The economist is certain that the US is heading toward a crisis, warning that there are too many young people in the system with no old-age provisions. And he believes the country will sink further into debt, because the You economy doesn’t pay off.

He goes as far as to say that “the system is not only in trouble, but it may well be that this system is now over,” adding that “every other economic system was born, evolved over time and then it died.”


Renting out your apartment through Airbnb can earn you a few extra bucks. But more and more cities have tightened rules to address housing shortages


Work-life balance instead of super earnings

Multiple company founder Susan Sly disagrees. “I don’t think the You economy is dead, It’s alive and well.”

Statistical data seems to prove her right. According to pollsters Harris Poll, 33 percent of US citizens have already earned some money in the You economy, predicting that number to rise to 50 percnt in two years’ time.

Susan Sly works together with 400 You economy firms. She started her first business aged 11. “Millennials, their demand is for work-life balance,” she said. “They would take work-life balance over larger salaries, saying that they would not want to work in the same way that the generation in front of them is working. They want to live life on their own terms.”

Sly is convinced that millennials are not under any illusion that the government is going to give them living expenses in old age.

She points out that everyone can quickly become an entrepreneur with platforms such as ride-hailing service Uber, home-sharing service Airbnb or YouTube, with little capital required to do so, compared with what you’d have to shell out a couple of decades ago. You can do a lot of things from home and on the internet, Sly argues.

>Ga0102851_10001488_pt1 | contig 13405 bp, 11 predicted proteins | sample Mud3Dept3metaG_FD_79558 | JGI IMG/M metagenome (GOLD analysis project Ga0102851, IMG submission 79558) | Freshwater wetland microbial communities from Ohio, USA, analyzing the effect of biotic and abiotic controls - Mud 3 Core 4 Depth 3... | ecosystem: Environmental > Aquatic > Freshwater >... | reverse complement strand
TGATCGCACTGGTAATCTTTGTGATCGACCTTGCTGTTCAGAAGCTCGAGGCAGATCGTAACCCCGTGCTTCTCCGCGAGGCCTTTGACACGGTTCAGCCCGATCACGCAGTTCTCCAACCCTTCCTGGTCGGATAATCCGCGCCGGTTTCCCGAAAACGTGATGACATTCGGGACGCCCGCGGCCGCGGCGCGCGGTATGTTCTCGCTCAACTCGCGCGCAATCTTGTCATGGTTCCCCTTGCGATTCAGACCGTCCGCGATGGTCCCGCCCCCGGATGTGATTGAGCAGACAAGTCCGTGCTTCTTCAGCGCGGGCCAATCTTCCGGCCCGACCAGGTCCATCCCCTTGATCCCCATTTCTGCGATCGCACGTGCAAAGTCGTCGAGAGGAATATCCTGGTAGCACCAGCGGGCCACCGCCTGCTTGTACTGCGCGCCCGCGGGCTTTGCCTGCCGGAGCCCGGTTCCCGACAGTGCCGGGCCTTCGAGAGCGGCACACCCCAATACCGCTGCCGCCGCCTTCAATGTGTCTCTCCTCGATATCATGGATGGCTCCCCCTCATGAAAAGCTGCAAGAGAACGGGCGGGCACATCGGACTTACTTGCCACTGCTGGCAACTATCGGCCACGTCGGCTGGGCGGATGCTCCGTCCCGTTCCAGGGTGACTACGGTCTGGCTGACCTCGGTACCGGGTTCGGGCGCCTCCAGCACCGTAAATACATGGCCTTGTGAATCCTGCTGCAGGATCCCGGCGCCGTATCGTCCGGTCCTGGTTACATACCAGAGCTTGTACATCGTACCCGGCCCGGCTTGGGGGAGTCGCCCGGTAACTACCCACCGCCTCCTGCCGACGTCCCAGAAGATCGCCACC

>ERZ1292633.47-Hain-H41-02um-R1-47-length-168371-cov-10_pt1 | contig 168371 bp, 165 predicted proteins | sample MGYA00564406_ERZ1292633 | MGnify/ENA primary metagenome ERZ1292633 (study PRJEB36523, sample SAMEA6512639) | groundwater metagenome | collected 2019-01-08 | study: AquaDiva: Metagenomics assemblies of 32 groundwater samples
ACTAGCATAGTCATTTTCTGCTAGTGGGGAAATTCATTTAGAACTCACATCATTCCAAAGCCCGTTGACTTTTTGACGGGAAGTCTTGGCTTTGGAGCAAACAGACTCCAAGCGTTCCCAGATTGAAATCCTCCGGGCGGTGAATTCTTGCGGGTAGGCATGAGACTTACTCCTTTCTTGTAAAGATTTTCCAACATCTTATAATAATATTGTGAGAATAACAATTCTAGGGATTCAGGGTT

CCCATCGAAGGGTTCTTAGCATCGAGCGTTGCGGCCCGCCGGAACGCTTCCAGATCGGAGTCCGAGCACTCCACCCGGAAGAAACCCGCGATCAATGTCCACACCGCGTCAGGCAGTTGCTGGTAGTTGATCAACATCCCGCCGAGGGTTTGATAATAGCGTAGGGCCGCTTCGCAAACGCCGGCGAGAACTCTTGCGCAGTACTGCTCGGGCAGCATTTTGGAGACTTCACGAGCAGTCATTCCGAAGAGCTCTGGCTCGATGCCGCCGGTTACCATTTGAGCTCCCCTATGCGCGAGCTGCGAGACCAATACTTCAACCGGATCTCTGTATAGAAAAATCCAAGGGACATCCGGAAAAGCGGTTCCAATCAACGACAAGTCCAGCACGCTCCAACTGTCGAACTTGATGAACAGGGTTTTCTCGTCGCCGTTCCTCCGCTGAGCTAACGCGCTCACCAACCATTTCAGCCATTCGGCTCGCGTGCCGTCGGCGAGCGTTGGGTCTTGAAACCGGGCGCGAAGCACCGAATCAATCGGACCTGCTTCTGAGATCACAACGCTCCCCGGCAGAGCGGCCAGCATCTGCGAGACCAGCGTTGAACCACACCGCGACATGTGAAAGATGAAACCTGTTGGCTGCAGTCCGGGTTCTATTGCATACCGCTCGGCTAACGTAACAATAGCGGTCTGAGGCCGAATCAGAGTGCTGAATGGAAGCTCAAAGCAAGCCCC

Tighter rules in New York

But New York has decided to tighten regulation of You economy firms such as Uber and Lyft. Only recently, the city moved to cap the overall number of licenses for drivers and imposed a minimum wage. The measures are to be tested for one year initially.

Susan Sly doesn’t think the rise of the You economy can be stopped by such rules. “People are adaptable,” she said. “People will always find a way and I think business needs less legislation.”

“The landscape is changing and I think companies really need to keep up,” Sly said. “People who are able to make more money, contribute more to the economy, and [any restrictions] are just ridiculous in my opinion.”

Uber driver Sikander Singh isn’t impressed by New York’s new regulations either. He says being a driver for the ride-hailing service is an opportunity to earn some seed money. “My dream is to open a gas station with my brother.”

He adds that he doesn’t like the idea of having a 9-to-5 job. Looking at the deserted streets of Queens at 4.43am, he decides to call it a day.